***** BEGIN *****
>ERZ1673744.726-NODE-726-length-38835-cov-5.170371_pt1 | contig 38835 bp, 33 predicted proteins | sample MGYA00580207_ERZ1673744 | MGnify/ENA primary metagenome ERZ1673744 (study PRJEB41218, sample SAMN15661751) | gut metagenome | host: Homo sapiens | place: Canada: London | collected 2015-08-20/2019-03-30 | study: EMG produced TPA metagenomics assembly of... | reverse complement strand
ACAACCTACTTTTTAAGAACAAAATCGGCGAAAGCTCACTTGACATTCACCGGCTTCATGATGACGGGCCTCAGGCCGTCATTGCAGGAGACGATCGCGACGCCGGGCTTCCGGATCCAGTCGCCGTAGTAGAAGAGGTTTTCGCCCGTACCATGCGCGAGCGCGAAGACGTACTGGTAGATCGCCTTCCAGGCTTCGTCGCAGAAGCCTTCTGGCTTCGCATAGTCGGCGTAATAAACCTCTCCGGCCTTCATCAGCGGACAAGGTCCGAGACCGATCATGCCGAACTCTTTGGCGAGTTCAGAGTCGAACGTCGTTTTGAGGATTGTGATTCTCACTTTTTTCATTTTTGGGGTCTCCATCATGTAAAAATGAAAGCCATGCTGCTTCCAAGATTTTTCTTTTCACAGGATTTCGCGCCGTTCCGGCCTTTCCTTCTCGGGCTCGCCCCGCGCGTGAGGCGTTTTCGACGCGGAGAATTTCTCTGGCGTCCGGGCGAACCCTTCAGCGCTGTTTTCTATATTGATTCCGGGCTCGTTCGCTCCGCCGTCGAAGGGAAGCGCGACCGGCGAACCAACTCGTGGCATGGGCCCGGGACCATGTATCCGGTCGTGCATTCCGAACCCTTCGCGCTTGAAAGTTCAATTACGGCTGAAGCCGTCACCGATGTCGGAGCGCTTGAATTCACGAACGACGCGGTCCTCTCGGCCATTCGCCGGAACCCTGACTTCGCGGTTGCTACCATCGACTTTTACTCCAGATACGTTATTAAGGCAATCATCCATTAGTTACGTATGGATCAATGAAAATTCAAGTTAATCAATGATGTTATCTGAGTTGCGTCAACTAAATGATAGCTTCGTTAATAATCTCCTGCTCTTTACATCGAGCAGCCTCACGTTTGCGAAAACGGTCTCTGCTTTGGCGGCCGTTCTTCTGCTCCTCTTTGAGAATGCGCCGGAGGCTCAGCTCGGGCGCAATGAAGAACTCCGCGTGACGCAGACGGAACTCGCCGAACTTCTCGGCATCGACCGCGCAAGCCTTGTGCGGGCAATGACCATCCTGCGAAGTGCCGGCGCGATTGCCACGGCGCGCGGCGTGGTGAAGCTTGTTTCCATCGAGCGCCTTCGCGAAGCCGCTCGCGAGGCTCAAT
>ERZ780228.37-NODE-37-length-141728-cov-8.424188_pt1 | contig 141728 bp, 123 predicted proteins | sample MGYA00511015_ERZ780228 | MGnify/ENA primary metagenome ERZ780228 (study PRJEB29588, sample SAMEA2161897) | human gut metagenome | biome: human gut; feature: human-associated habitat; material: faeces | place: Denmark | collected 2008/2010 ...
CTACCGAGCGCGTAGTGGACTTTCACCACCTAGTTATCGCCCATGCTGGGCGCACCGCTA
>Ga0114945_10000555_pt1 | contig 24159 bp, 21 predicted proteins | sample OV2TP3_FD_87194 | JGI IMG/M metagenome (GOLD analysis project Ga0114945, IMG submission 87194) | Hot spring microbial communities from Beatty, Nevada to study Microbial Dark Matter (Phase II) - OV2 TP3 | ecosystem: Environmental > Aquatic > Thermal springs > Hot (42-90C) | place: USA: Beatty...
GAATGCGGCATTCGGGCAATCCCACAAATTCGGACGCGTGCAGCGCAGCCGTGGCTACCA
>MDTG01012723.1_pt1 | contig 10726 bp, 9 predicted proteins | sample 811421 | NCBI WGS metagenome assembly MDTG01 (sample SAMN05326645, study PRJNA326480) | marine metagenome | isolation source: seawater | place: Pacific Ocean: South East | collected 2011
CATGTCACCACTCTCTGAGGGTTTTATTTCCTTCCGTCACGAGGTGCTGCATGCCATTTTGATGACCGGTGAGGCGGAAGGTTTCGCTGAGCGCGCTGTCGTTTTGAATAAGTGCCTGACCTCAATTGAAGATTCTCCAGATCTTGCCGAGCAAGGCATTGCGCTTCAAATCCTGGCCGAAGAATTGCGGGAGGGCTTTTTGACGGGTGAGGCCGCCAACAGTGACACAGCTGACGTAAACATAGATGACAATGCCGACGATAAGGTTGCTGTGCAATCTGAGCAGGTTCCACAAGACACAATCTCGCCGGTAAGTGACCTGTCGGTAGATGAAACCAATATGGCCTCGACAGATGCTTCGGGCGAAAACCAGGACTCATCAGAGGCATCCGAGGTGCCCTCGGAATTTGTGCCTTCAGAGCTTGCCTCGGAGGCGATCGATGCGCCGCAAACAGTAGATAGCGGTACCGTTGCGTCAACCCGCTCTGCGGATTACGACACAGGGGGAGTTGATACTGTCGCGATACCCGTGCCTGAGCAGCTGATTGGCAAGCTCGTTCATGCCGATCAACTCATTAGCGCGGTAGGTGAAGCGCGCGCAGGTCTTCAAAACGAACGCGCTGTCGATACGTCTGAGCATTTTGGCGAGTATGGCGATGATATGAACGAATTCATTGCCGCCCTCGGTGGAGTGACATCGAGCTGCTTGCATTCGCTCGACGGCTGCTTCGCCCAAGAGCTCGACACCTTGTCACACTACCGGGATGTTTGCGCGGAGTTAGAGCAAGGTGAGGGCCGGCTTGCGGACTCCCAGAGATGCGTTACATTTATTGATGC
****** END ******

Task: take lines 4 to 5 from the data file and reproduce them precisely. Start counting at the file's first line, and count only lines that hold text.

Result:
CTACCGAGCGCGTAGTGGACTTTCACCACCTAGTTATCGCCCATGCTGGGCGCACCGCTA
>Ga0114945_10000555_pt1 | contig 24159 bp, 21 predicted proteins | sample OV2TP3_FD_87194 | JGI IMG/M metagenome (GOLD analysis project Ga0114945, IMG submission 87194) | Hot spring microbial communities from Beatty, Nevada to study Microbial Dark Matter (Phase II) - OV2 TP3 | ecosystem: Environmental > Aquatic > Thermal springs > Hot (42-90C) | place: USA: Beatty...